Brain stroke treatments are strongly time-dependent. Indeed, the literature stresses the need for quick diagnosis to guarantee the most effective therapy with the famous motto 'time is brain' [1]. Numerically speaking, a crucial goal for strokes is trying to achieve a door-to-needle time shorter than 60 minutes, called The Golden Hour [2], within which patients have the highest probability of a full recovery. This article presents a prototype of a Smart Helmet, a wearable device originally introduced in [3], [4], thought to be employed on site, to efficiently recognize and detect a brain stroke in a patient when the first aid medical team arrives. This work presents two different but complementary approaches: signal-processing-based and electromagnetic (EM). The former aims at outputting a two-level diagnosis: the presence (or not) of a stroke and (if it is present) of which type (ischemic or hemorrhagic), while the latter provides an accurate imaging of the brain that must be interpreted by medical staff. Both approaches are analyzed and compared, showing their strengths and highlighting their weaknesses.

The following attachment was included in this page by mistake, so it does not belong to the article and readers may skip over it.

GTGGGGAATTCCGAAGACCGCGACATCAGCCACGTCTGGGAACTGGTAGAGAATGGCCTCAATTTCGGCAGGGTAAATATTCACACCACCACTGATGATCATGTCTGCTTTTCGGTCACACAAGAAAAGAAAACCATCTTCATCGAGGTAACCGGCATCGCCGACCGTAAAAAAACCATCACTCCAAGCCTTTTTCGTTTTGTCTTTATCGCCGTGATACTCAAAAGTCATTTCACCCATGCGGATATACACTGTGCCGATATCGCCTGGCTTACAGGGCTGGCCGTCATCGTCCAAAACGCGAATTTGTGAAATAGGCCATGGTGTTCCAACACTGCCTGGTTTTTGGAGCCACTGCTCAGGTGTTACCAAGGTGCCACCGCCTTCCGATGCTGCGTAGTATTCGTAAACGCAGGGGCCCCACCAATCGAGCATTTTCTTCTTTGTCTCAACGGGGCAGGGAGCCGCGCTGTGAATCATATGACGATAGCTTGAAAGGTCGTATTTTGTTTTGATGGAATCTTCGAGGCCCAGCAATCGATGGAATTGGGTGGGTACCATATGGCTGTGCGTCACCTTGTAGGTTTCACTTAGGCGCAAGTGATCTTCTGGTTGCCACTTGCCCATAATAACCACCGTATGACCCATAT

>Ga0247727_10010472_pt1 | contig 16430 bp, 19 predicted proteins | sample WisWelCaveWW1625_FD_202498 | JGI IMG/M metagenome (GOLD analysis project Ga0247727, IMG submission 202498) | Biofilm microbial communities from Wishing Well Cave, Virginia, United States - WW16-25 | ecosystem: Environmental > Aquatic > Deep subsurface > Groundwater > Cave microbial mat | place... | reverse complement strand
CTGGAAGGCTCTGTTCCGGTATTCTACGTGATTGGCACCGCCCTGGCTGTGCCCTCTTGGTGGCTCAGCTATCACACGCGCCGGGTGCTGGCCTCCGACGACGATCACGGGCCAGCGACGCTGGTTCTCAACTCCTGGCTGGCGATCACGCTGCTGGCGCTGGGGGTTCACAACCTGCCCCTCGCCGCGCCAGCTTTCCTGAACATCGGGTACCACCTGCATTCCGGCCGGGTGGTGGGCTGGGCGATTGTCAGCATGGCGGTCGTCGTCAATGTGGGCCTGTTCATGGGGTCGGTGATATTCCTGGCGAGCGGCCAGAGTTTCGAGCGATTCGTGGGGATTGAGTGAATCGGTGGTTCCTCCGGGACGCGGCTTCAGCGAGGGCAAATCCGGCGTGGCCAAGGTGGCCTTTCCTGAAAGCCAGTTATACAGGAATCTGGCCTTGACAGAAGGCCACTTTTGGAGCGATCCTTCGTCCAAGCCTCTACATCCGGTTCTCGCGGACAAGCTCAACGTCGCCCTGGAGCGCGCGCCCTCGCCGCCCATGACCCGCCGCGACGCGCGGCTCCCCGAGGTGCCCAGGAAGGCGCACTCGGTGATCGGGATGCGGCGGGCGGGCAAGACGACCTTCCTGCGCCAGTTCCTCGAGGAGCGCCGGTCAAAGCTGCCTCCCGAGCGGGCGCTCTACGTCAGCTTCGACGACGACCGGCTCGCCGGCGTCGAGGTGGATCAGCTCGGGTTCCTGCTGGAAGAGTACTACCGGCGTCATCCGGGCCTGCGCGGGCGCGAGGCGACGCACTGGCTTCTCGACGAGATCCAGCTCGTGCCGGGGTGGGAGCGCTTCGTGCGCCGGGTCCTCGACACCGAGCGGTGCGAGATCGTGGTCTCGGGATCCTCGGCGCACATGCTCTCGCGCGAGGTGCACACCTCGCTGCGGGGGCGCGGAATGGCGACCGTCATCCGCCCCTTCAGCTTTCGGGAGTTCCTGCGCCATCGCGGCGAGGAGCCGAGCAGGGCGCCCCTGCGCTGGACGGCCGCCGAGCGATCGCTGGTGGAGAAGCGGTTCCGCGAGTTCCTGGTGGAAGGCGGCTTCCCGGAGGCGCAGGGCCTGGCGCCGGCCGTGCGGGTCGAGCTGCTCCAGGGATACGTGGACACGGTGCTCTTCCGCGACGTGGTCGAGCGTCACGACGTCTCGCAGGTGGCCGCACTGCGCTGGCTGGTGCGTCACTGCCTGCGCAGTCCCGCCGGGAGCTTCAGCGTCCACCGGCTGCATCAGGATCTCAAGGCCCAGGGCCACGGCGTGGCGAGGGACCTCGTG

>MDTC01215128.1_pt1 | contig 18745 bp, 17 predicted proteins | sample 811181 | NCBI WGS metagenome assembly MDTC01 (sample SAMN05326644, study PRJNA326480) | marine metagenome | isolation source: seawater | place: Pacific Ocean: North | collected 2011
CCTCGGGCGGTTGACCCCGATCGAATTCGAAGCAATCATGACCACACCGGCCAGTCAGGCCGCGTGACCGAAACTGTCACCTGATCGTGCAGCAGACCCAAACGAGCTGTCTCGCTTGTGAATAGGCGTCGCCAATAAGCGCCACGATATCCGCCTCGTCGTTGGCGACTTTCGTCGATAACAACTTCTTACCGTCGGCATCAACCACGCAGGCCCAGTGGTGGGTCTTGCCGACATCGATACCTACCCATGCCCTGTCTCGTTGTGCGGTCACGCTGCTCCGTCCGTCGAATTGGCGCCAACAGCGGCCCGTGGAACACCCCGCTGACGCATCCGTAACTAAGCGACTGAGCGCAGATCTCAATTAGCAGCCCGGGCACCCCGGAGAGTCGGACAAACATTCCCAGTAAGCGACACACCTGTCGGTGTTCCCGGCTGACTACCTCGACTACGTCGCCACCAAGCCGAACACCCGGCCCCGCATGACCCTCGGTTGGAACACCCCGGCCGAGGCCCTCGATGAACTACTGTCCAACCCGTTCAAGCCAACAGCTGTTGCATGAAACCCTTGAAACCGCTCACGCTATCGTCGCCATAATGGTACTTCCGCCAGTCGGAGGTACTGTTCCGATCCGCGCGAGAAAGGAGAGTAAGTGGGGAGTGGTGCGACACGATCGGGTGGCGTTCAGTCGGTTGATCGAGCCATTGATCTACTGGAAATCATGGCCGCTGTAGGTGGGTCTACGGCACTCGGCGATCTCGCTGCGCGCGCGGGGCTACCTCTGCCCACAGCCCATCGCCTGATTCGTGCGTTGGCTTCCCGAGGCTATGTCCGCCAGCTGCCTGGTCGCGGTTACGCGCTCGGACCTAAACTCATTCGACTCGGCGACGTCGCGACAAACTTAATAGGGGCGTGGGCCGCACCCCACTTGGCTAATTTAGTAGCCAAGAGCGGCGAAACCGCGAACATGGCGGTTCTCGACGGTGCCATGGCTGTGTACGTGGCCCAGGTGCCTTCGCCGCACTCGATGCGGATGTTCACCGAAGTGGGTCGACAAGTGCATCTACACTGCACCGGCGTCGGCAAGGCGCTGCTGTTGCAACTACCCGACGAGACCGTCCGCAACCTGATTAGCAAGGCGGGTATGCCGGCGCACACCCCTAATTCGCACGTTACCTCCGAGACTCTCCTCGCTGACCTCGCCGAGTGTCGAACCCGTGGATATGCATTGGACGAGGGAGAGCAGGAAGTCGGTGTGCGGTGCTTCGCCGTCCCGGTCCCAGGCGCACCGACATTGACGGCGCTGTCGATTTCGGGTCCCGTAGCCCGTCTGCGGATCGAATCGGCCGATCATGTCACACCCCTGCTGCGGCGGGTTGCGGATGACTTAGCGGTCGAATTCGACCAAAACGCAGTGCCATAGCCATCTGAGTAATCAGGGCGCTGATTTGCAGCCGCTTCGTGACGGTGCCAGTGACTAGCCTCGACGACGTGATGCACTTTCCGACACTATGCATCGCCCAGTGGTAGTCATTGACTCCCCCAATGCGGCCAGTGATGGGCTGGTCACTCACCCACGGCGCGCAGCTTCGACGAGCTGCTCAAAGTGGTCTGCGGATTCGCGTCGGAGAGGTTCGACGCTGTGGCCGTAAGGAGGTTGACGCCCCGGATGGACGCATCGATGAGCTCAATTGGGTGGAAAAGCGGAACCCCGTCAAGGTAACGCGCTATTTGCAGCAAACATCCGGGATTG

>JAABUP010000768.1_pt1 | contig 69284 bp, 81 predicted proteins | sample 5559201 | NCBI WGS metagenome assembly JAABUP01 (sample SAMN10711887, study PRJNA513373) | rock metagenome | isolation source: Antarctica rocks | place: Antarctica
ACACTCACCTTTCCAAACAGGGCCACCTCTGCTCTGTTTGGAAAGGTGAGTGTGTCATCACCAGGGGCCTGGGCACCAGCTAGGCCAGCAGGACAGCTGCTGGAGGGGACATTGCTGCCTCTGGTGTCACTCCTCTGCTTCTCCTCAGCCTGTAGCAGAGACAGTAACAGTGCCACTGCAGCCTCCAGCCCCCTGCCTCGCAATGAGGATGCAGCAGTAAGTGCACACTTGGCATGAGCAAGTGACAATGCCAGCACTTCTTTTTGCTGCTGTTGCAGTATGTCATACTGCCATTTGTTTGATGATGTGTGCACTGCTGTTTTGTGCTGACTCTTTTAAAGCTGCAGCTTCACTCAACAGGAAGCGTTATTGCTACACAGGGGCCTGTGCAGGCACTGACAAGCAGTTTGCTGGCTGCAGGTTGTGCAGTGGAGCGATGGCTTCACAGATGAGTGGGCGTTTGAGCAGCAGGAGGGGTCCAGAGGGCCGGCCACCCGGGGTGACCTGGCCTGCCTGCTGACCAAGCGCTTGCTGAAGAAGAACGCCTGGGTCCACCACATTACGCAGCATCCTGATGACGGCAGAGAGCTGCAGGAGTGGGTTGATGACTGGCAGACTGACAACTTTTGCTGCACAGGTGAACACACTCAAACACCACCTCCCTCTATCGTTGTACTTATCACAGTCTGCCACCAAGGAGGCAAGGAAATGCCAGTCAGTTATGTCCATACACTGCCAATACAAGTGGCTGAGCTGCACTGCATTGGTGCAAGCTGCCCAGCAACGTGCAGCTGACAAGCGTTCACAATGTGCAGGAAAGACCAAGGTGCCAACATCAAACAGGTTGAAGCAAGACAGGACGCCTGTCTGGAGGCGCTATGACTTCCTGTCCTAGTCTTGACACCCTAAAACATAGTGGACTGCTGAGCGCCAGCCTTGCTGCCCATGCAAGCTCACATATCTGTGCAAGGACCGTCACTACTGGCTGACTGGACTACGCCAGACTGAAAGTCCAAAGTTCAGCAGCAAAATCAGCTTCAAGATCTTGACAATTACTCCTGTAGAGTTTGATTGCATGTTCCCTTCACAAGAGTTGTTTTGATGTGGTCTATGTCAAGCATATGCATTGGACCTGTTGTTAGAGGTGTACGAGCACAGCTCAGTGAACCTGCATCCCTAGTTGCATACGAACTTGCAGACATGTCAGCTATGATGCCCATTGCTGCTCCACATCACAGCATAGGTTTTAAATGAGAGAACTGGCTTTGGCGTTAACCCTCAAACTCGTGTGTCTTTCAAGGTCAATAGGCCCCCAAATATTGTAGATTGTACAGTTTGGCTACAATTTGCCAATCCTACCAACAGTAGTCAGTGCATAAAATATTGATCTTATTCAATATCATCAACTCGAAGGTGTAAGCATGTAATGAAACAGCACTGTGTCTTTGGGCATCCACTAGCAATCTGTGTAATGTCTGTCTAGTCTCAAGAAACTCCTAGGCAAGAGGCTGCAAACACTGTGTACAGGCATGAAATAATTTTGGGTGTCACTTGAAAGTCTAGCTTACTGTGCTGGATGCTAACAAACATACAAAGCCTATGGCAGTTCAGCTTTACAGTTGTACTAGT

Two ways for early detection of a stroke through a wearable smart helmet: Signal processing vs. electromagnetism

Bisio, Igor;Fedeli, Alessandro;Garibotto, Chiara;Lavagetto, Fabio;Pastorino, Matteo;Randazzo, Andrea
2021-01-01

Abstract

Brain stroke treatments are strongly time-dependent. Indeed, the literature stresses the need for quick diagnosis to guarantee the most effective therapy with the famous motto 'time is brain' [1]. Numerically speaking, a crucial goal for strokes is trying to achieve a door-to-needle time shorter than 60 minutes, called The Golden Hour [2], within which patients have the highest probability of a full recovery. This article presents a prototype of a Smart Helmet, a wearable device originally introduced in [3], [4], thought to be employed on site, to efficiently recognize and detect a brain stroke in a patient when the first aid medical team arrives. This work presents two different but complementary approaches: signal-processing-based and electromagnetic (EM). The former aims at outputting a two-level diagnosis: the presence (or not) of a stroke and (if it is present) of which type (ischemic or hemorrhagic), while the latter provides an accurate imaging of the brain that must be interpreted by medical staff. Both approaches are analyzed and compared, showing their strengths and highlighting their weaknesses.
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Utilizza questo identificativo per citare o creare un link a questo documento: https://hdl.handle.net/11567/1061021
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